When Winning Prevents Success

One of the great lessons I took from my experience in my first job was to spend more time with a potential team before signing on a contract.  Things are often not as they seem.  My partners sold me a specific image of the practice.

They were, they said, a tight group of doctors who were passionate about providing rural healthcare in all settings: clinic, nursing home, emergency department, and hospital.  This was the perfect description of what I wanted to do, I thought.

I left my first medical staff meeting thinking, “What the hell is going on here?”

The vitriol, anger, and greed I heard in that meeting shocked me.   I had never heard people talk more aggressively about money.  Anytime someone floated a proposed change to staffing, coverage, or practice the meeting devolved into a squabble over potential effects on earnings.

I had thought that my partners were passionate about providing healthcare to this rural community.  Instead, they were passionate about making as much as possible while providing healthcare to this community.  Now, I am sure they would disagree with my assessment – greed seems perennially justifiable.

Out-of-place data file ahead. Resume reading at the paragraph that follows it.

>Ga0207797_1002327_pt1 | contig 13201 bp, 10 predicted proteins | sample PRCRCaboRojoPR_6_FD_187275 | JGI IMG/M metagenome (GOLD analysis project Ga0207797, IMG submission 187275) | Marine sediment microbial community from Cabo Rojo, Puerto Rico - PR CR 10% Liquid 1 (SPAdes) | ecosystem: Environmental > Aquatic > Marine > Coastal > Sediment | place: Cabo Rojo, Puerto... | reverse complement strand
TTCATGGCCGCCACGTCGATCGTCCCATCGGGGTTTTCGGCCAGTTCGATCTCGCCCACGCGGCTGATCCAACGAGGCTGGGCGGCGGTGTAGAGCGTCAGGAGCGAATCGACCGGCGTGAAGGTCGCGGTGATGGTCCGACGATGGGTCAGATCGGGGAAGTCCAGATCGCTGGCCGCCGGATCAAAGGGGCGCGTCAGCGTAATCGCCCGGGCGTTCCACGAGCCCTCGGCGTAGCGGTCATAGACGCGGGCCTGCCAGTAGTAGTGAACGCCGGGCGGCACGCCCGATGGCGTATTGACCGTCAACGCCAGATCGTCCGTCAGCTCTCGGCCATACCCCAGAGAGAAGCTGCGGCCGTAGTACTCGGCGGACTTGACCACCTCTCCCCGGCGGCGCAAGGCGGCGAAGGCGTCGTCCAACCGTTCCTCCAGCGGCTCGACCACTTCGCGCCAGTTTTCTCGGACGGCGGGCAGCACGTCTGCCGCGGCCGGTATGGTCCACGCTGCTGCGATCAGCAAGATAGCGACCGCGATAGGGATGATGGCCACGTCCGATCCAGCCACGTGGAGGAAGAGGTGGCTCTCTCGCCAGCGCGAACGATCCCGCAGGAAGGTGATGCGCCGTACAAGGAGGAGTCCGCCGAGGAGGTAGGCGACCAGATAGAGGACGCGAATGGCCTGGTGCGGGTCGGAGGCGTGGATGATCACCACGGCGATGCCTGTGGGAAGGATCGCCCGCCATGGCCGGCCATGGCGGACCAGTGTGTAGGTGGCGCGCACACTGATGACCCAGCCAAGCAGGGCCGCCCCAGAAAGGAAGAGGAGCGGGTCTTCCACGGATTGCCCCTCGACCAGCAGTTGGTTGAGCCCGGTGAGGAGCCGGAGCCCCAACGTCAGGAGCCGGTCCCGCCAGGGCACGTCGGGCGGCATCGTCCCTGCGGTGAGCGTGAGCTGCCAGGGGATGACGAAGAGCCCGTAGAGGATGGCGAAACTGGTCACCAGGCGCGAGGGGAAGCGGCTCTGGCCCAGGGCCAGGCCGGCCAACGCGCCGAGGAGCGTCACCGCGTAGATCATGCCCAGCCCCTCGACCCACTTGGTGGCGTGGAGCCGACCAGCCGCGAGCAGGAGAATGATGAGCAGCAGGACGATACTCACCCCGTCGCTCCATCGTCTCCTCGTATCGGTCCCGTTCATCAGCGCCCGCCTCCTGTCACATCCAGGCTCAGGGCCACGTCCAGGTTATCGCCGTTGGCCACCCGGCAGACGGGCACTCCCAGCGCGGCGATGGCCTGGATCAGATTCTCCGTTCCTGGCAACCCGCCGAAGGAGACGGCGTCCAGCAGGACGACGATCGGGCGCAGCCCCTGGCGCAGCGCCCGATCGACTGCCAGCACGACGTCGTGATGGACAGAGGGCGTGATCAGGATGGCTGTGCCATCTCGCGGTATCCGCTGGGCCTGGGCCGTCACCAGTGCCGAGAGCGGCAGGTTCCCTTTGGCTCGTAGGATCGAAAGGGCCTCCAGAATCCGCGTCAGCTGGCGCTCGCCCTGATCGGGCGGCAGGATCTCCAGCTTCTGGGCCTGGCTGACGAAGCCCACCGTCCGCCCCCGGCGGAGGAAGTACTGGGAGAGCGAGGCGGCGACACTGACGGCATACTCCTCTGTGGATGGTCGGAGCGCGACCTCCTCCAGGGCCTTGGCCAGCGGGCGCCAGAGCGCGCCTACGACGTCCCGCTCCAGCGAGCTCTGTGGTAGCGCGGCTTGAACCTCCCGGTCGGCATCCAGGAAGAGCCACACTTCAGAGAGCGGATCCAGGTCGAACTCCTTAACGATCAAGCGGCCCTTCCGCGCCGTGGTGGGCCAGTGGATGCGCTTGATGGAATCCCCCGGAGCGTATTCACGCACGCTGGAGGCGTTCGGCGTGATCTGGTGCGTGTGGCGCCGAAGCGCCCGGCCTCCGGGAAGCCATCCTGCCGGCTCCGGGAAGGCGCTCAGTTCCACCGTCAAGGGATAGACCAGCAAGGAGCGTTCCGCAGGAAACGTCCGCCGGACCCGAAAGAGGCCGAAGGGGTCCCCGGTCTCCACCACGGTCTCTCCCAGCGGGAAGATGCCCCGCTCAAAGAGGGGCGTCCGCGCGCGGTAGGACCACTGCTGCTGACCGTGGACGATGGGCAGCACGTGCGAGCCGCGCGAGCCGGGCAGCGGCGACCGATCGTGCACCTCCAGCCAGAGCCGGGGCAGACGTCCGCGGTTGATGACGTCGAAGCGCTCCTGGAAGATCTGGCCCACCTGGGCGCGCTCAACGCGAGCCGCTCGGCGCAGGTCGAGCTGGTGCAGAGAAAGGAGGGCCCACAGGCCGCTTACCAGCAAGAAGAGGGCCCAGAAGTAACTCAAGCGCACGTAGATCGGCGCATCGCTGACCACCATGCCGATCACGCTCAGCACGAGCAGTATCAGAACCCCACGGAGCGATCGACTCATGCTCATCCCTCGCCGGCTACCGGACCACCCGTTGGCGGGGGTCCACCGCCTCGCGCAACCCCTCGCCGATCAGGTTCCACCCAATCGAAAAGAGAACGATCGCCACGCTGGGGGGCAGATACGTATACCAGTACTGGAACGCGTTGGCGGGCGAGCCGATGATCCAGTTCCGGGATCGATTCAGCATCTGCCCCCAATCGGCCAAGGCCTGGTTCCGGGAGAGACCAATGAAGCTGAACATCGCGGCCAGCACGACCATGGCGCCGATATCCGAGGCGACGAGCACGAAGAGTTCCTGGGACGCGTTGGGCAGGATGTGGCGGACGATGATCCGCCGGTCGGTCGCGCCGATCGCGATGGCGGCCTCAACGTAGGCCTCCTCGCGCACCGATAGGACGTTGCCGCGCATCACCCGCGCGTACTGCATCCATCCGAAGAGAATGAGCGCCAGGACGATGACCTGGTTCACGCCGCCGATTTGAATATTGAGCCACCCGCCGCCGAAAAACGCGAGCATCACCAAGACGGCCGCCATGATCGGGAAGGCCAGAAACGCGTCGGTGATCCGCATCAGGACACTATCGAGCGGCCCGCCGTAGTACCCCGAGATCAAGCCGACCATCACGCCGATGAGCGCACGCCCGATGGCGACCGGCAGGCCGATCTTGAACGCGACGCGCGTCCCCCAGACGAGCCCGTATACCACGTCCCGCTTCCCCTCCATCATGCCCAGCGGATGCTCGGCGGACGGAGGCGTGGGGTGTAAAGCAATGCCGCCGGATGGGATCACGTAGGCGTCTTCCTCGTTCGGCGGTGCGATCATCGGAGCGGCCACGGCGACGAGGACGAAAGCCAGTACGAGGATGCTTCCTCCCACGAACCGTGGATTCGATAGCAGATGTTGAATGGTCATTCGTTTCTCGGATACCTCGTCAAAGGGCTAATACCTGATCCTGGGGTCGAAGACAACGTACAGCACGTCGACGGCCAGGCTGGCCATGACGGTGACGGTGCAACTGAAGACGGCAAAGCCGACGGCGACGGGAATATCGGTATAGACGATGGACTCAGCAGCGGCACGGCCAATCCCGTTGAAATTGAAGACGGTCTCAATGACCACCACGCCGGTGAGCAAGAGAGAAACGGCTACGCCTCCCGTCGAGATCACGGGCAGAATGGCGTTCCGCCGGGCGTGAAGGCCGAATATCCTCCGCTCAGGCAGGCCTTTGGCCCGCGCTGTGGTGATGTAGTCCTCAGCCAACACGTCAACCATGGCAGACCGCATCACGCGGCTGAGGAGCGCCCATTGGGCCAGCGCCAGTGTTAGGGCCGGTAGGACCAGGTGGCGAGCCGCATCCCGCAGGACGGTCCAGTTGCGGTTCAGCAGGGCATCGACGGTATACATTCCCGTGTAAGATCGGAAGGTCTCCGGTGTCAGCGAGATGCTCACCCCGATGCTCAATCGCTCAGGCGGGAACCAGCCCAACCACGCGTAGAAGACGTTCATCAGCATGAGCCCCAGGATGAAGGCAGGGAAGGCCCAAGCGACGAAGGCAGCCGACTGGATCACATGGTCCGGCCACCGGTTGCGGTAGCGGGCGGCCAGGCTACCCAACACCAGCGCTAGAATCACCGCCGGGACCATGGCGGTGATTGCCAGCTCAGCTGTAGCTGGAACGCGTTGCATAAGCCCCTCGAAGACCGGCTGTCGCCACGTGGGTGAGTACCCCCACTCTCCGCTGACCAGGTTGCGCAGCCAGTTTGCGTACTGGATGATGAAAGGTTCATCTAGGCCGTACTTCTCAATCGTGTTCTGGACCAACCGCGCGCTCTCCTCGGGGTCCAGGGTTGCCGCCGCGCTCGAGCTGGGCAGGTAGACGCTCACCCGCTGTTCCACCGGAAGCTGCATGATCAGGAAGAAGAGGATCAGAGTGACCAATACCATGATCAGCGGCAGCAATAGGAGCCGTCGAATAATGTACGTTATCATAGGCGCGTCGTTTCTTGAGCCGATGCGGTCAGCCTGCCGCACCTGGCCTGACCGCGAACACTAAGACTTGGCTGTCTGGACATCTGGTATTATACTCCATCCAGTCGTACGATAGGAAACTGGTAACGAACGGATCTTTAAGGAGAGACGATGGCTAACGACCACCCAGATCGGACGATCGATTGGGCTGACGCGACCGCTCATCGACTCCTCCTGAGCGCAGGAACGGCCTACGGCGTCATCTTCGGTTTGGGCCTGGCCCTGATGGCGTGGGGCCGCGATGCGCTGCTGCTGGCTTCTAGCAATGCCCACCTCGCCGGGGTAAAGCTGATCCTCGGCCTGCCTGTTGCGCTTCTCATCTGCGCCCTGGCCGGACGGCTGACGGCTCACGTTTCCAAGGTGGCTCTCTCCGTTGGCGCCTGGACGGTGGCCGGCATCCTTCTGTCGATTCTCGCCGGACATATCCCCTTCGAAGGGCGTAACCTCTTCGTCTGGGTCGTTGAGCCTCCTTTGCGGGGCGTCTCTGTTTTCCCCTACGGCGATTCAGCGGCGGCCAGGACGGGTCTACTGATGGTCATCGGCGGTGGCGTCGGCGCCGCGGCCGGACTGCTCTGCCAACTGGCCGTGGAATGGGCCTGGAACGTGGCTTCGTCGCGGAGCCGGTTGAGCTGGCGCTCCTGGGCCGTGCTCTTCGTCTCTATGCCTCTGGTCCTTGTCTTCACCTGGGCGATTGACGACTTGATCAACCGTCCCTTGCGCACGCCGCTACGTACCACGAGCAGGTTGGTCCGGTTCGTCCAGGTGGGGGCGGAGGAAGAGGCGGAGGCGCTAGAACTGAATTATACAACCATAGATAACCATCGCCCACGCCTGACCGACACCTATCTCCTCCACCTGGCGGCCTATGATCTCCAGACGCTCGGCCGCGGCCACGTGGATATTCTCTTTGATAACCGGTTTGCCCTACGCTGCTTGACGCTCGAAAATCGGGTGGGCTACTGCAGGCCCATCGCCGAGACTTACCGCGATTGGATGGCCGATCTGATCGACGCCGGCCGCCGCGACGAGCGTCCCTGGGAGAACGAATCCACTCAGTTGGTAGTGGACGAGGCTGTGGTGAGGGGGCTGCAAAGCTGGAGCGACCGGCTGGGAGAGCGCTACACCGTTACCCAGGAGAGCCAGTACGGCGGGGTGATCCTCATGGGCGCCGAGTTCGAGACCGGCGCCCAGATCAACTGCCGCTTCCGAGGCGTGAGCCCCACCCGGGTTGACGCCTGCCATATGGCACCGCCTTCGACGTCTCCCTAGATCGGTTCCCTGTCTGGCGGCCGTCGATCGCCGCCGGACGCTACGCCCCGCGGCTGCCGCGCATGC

I have thought a lot about how we said the same words and yet meant completely different things.  I have boiled it down to the difference between these two words: winning and success. 

Why Winning and Success are not synonyms

While winning and succeeding seem similar aims, their underlying requirements vary in one significant way: comparison.  We must have a yardstick to assess a win and success.  The difference is which yardstick we use.

When framing accomplishment in terms of winning and losing, the yardstick becomes the performance of another competitor.  When we talk about success, the yardstick can be any number of measurements.  Success can stand on its own, a win necessitates another’s loss.  A near limitless number of participants can share in success, it does not demand a vanquished competitor.

Success is a far more inclusive goal than winning. 

what does this have to do with medicine?

Physicians’ ranks are subject to intense selection bias.  The process of getting into medical school is rigorous and very specific.  As such, people who get into medical school have tendency to be highly organized, driven, and ambitious.